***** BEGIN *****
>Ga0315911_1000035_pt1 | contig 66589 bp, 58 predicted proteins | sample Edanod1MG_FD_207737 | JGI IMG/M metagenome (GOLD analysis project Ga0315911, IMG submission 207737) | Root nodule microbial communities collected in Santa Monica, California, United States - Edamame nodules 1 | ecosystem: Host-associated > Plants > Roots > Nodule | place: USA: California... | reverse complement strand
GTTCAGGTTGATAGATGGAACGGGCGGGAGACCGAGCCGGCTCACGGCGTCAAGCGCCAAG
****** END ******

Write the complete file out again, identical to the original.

>Ga0315911_1000035_pt1 | contig 66589 bp, 58 predicted proteins | sample Edanod1MG_FD_207737 | JGI IMG/M metagenome (GOLD analysis project Ga0315911, IMG submission 207737) | Root nodule microbial communities collected in Santa Monica, California, United States - Edamame nodules 1 | ecosystem: Host-associated > Plants > Roots > Nodule | place: USA: California... | reverse complement strand
GTTCAGGTTGATAGATGGAACGGGCGGGAGACCGAGCCGGCTCACGGCGTCAAGCGCCAAG